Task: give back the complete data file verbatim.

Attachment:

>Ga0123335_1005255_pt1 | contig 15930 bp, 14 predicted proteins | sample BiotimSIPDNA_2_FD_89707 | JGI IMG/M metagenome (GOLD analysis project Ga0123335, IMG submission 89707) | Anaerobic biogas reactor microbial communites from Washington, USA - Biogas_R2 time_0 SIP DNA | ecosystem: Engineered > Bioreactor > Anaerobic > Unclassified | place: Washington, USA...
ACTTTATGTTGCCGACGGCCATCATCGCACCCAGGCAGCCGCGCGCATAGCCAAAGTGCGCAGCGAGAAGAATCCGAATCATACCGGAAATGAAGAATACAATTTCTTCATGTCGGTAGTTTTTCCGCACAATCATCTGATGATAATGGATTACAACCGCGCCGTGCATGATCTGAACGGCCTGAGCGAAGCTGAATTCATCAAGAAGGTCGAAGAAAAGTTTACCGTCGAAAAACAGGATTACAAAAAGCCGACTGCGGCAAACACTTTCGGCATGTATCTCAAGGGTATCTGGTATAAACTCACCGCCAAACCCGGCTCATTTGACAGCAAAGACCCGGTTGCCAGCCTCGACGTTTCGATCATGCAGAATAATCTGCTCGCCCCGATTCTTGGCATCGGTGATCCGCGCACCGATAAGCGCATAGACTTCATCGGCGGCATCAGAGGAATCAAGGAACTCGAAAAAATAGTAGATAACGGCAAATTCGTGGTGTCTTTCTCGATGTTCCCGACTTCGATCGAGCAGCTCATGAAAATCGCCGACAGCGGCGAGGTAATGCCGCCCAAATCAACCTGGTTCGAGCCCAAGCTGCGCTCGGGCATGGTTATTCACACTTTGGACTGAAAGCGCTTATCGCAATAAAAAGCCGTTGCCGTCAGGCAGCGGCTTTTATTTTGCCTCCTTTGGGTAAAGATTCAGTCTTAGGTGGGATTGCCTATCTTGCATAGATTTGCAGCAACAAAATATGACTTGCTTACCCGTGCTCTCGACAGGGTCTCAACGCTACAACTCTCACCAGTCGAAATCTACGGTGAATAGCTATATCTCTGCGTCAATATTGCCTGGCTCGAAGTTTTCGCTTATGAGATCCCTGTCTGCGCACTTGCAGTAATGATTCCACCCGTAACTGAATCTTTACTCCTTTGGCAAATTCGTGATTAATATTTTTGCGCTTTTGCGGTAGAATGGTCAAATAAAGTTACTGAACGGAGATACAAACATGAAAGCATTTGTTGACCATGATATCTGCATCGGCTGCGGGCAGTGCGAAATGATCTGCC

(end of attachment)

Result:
>Ga0123335_1005255_pt1 | contig 15930 bp, 14 predicted proteins | sample BiotimSIPDNA_2_FD_89707 | JGI IMG/M metagenome (GOLD analysis project Ga0123335, IMG submission 89707) | Anaerobic biogas reactor microbial communites from Washington, USA - Biogas_R2 time_0 SIP DNA | ecosystem: Engineered > Bioreactor > Anaerobic > Unclassified | place: Washington, USA...
ACTTTATGTTGCCGACGGCCATCATCGCACCCAGGCAGCCGCGCGCATAGCCAAAGTGCGCAGCGAGAAGAATCCGAATCATACCGGAAATGAAGAATACAATTTCTTCATGTCGGTAGTTTTTCCGCACAATCATCTGATGATAATGGATTACAACCGCGCCGTGCATGATCTGAACGGCCTGAGCGAAGCTGAATTCATCAAGAAGGTCGAAGAAAAGTTTACCGTCGAAAAACAGGATTACAAAAAGCCGACTGCGGCAAACACTTTCGGCATGTATCTCAAGGGTATCTGGTATAAACTCACCGCCAAACCCGGCTCATTTGACAGCAAAGACCCGGTTGCCAGCCTCGACGTTTCGATCATGCAGAATAATCTGCTCGCCCCGATTCTTGGCATCGGTGATCCGCGCACCGATAAGCGCATAGACTTCATCGGCGGCATCAGAGGAATCAAGGAACTCGAAAAAATAGTAGATAACGGCAAATTCGTGGTGTCTTTCTCGATGTTCCCGACTTCGATCGAGCAGCTCATGAAAATCGCCGACAGCGGCGAGGTAATGCCGCCCAAATCAACCTGGTTCGAGCCCAAGCTGCGCTCGGGCATGGTTATTCACACTTTGGACTGAAAGCGCTTATCGCAATAAAAAGCCGTTGCCGTCAGGCAGCGGCTTTTATTTTGCCTCCTTTGGGTAAAGATTCAGTCTTAGGTGGGATTGCCTATCTTGCATAGATTTGCAGCAACAAAATATGACTTGCTTACCCGTGCTCTCGACAGGGTCTCAACGCTACAACTCTCACCAGTCGAAATCTACGGTGAATAGCTATATCTCTGCGTCAATATTGCCTGGCTCGAAGTTTTCGCTTATGAGATCCCTGTCTGCGCACTTGCAGTAATGATTCCACCCGTAACTGAATCTTTACTCCTTTGGCAAATTCGTGATTAATATTTTTGCGCTTTTGCGGTAGAATGGTCAAATAAAGTTACTGAACGGAGATACAAACATGAAAGCATTTGTTGACCATGATATCTGCATCGGCTGCGGGCAGTGCGAAATGATCTGCC